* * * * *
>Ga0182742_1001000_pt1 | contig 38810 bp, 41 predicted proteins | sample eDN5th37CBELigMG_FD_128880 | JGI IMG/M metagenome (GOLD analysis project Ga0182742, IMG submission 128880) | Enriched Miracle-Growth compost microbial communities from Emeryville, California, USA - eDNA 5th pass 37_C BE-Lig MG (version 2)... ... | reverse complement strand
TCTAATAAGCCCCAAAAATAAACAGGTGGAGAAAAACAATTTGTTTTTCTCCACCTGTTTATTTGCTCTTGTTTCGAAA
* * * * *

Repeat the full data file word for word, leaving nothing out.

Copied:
>Ga0182742_1001000_pt1 | contig 38810 bp, 41 predicted proteins | sample eDN5th37CBELigMG_FD_128880 | JGI IMG/M metagenome (GOLD analysis project Ga0182742, IMG submission 128880) | Enriched Miracle-Growth compost microbial communities from Emeryville, California, USA - eDNA 5th pass 37_C BE-Lig MG (version 2)... ... | reverse complement strand
TCTAATAAGCCCCAAAAATAAACAGGTGGAGAAAAACAATTTGTTTTTCTCCACCTGTTTATTTGCTCTTGTTTCGAAA